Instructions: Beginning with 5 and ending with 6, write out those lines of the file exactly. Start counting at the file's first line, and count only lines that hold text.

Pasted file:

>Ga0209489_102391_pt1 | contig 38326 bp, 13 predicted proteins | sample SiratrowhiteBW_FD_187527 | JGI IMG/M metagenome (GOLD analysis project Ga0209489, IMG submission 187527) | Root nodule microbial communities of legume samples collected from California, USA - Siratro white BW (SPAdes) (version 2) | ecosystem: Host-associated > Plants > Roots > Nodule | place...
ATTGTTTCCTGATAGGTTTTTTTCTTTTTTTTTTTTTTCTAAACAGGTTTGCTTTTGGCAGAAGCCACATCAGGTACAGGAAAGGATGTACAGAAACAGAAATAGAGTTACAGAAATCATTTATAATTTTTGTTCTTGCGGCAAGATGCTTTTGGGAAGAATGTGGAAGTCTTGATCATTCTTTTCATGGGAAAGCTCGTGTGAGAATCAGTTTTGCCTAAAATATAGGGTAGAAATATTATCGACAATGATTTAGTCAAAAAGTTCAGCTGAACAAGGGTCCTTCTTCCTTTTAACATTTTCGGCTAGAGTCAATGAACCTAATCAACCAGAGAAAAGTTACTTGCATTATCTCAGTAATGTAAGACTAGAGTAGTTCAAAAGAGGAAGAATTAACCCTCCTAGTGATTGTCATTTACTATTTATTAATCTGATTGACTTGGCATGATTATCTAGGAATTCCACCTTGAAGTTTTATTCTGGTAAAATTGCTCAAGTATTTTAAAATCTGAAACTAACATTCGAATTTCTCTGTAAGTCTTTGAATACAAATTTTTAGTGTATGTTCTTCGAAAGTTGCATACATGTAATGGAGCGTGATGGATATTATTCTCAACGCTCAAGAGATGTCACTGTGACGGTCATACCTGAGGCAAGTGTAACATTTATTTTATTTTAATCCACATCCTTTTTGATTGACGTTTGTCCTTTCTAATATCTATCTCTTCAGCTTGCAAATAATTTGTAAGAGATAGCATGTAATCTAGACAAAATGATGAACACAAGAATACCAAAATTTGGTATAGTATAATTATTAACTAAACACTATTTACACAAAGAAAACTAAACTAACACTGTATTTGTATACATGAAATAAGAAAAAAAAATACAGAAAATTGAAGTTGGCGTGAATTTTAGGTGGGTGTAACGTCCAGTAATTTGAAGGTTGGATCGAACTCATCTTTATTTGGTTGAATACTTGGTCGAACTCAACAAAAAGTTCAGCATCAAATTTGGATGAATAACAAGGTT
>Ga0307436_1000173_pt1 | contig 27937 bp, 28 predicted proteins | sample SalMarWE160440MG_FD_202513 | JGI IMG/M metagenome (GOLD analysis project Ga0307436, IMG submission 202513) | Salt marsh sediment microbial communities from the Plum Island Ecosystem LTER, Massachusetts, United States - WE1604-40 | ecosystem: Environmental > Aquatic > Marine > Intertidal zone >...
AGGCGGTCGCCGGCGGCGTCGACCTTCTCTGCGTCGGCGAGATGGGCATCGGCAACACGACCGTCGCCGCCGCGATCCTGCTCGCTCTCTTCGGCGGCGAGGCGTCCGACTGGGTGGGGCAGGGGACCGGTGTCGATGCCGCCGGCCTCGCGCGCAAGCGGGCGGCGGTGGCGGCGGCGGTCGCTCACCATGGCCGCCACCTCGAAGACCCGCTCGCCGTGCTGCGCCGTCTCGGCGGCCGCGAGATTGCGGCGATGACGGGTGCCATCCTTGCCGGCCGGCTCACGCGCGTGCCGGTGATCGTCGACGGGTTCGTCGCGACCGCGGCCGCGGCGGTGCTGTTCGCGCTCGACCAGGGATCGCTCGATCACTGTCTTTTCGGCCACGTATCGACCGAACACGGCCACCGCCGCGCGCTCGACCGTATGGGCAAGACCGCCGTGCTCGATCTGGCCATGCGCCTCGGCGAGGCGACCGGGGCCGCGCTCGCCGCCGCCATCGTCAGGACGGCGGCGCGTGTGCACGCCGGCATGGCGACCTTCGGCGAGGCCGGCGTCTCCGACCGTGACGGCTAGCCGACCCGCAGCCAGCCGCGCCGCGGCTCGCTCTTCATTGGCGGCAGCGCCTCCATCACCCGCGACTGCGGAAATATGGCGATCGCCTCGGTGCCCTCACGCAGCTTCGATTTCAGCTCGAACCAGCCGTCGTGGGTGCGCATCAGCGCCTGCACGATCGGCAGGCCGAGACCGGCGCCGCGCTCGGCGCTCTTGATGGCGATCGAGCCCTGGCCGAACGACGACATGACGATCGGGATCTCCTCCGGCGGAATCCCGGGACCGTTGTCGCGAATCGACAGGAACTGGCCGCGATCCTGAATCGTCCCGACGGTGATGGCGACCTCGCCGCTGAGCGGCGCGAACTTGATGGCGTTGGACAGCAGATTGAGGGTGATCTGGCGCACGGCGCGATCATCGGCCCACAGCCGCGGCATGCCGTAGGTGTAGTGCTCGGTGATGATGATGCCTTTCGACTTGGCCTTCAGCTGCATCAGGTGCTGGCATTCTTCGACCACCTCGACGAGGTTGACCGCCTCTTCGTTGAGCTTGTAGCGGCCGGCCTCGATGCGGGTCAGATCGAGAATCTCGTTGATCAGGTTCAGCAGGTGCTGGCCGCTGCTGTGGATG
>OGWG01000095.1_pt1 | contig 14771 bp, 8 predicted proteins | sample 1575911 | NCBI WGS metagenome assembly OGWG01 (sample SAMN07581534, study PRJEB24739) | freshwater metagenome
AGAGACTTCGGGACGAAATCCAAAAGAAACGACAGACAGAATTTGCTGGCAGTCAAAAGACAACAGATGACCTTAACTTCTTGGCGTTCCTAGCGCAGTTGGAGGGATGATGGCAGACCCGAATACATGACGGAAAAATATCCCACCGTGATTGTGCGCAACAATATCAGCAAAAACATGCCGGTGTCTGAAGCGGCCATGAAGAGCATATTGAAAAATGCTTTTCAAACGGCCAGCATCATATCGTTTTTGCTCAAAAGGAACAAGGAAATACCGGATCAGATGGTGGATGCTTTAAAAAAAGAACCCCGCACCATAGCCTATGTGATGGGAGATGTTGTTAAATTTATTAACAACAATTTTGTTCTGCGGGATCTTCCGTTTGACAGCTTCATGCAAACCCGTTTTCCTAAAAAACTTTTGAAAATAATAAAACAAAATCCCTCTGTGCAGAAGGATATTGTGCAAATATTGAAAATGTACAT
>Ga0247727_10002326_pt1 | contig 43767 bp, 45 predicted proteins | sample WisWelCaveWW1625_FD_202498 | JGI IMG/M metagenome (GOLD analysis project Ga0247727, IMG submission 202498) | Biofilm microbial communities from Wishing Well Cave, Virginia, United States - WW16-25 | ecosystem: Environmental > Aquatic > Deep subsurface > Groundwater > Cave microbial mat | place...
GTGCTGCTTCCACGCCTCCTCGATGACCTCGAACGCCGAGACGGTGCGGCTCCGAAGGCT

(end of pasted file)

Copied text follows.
>OGWG01000095.1_pt1 | contig 14771 bp, 8 predicted proteins | sample 1575911 | NCBI WGS metagenome assembly OGWG01 (sample SAMN07581534, study PRJEB24739) | freshwater metagenome
AGAGACTTCGGGACGAAATCCAAAAGAAACGACAGACAGAATTTGCTGGCAGTCAAAAGACAACAGATGACCTTAACTTCTTGGCGTTCCTAGCGCAGTTGGAGGGATGATGGCAGACCCGAATACATGACGGAAAAATATCCCACCGTGATTGTGCGCAACAATATCAGCAAAAACATGCCGGTGTCTGAAGCGGCCATGAAGAGCATATTGAAAAATGCTTTTCAAACGGCCAGCATCATATCGTTTTTGCTCAAAAGGAACAAGGAAATACCGGATCAGATGGTGGATGCTTTAAAAAAAGAACCCCGCACCATAGCCTATGTGATGGGAGATGTTGTTAAATTTATTAACAACAATTTTGTTCTGCGGGATCTTCCGTTTGACAGCTTCATGCAAACCCGTTTTCCTAAAAAACTTTTGAAAATAATAAAACAAAATCCCTCTGTGCAGAAGGATATTGTGCAAATATTGAAAATGTACAT